Second Life inhabitants become attached to their favorite places and react strongly when these places are threatened, and Boellstorff uses this observation to illustrate that virtual worlds are not “just” an image or an arrangement of pixels on a screen. This same insight can be extended to observations about attachments to things like loot in MMORPGs, or even to avatars themselves in games where players can customize and put time and work into building their avatar’s persona. Celia Pearce shows ways that this attachment to place can lead to a virtual diaspora in her study of players of Uru: Ages Beyond Mist and their gaming activities after the closure of their home game.
In order to make this connection between experience and theory, ethnographers inhabit two minds simultaneously: they live the experiences and can speak authoritatively as a player, but also can “pull back” out of their lived experiences and situate those experiences in terms of broader theories and cultural patterns. From my ethnographic work I can (and will, in a future post) tell you about the “Mailbox Dancer”* phenomenon in World of Warcraft and its relationship to the price of highly desirable goods in the game and the productivity of resource farming. Bonnie Nardi has published a book on what design aspects of World of Warcraft motivate its players, and how she experienced these features during her time as a player by feeling moments of pleasure interspersed throughout various game activities.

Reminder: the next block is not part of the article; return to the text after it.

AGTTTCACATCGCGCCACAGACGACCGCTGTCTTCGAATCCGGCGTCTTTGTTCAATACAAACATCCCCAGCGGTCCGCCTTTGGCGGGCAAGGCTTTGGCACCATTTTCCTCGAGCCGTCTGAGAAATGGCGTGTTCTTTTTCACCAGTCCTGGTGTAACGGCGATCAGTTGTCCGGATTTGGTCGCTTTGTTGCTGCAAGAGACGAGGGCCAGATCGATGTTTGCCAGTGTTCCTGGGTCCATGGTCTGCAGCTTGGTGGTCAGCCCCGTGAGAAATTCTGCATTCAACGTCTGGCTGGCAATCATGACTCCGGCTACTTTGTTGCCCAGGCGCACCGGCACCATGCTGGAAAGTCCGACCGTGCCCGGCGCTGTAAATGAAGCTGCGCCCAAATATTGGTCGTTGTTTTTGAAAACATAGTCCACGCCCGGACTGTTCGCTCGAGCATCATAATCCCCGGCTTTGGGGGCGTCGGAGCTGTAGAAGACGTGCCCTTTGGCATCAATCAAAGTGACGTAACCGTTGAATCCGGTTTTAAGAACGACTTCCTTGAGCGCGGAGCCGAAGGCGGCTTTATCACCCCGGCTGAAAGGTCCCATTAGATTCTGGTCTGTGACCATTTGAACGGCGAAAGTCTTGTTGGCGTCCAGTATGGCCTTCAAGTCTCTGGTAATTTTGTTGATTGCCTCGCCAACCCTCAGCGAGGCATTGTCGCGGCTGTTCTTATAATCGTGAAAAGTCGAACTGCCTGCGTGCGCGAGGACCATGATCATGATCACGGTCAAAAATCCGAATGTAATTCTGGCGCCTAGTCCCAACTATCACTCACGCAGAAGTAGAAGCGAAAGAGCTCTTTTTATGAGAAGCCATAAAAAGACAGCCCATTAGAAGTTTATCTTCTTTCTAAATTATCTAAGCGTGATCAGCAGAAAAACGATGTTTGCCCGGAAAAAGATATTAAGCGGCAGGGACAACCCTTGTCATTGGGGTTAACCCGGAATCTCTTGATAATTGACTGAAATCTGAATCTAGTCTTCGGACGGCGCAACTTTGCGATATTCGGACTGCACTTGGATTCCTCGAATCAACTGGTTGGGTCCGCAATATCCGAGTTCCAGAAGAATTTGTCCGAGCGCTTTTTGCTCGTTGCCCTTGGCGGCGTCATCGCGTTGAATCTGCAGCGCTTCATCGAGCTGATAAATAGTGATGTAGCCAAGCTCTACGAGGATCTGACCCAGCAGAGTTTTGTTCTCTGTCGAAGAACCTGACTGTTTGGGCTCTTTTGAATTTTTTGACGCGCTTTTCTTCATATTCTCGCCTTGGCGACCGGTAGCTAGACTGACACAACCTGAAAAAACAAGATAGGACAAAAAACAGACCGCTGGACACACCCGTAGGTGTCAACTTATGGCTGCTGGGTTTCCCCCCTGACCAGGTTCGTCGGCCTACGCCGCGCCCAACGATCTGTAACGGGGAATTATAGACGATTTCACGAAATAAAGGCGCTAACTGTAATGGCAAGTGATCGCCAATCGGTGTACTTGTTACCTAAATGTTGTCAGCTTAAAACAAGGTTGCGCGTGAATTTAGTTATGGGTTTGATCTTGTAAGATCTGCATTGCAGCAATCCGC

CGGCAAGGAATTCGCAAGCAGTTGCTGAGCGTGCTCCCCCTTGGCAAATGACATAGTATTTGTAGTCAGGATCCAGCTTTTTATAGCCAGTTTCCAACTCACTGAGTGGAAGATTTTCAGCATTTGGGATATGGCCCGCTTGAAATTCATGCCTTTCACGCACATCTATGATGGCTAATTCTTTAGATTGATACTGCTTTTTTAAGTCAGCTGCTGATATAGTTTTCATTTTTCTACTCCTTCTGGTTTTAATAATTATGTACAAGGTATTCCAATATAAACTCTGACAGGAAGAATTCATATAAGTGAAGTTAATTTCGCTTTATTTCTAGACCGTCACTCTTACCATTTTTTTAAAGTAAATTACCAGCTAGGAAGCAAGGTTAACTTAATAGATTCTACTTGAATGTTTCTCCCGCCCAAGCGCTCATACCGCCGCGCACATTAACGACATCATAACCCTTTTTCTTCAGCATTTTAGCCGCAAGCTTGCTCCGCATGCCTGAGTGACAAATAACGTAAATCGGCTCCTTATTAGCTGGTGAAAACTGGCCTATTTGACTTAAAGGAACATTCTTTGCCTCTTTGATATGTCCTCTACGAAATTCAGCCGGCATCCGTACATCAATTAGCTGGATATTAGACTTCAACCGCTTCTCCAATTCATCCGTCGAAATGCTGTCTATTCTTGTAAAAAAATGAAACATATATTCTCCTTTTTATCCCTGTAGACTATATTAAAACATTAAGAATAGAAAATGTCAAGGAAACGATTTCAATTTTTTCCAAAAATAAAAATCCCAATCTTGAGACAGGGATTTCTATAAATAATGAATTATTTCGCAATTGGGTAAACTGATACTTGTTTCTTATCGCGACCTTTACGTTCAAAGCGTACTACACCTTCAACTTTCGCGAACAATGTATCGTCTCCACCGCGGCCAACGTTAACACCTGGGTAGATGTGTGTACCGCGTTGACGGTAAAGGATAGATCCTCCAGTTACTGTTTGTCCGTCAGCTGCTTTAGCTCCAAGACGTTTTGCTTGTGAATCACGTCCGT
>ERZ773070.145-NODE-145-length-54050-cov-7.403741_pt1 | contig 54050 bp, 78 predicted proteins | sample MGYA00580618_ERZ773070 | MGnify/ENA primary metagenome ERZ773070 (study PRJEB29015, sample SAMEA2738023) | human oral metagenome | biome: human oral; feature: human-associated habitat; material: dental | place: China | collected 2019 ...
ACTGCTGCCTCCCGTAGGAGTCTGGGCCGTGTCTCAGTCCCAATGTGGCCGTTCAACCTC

Ethnographic insight in game environments can range from the very broad (e.g. Boellstorff’s overarching point about expressions of humanity using technology) to the very minute (e.g. Lynn Cherny’s dissection of conversational turns as methods for “taking the floor” in LamdbaMOO). What digital game ethnography is best at is seeing the effects of game design on players — or answering the question “why do players do what they do?” Some other prominent themes in ethnography are: How do players take the tools of a game and create a culture out of them? How does their physical identity affect how they play? Or, on the flip side, how does the game impact their lives and their identities? There are many types of questions that ethnographers can pursue, but as a general principle, the focus is on the people who play the game.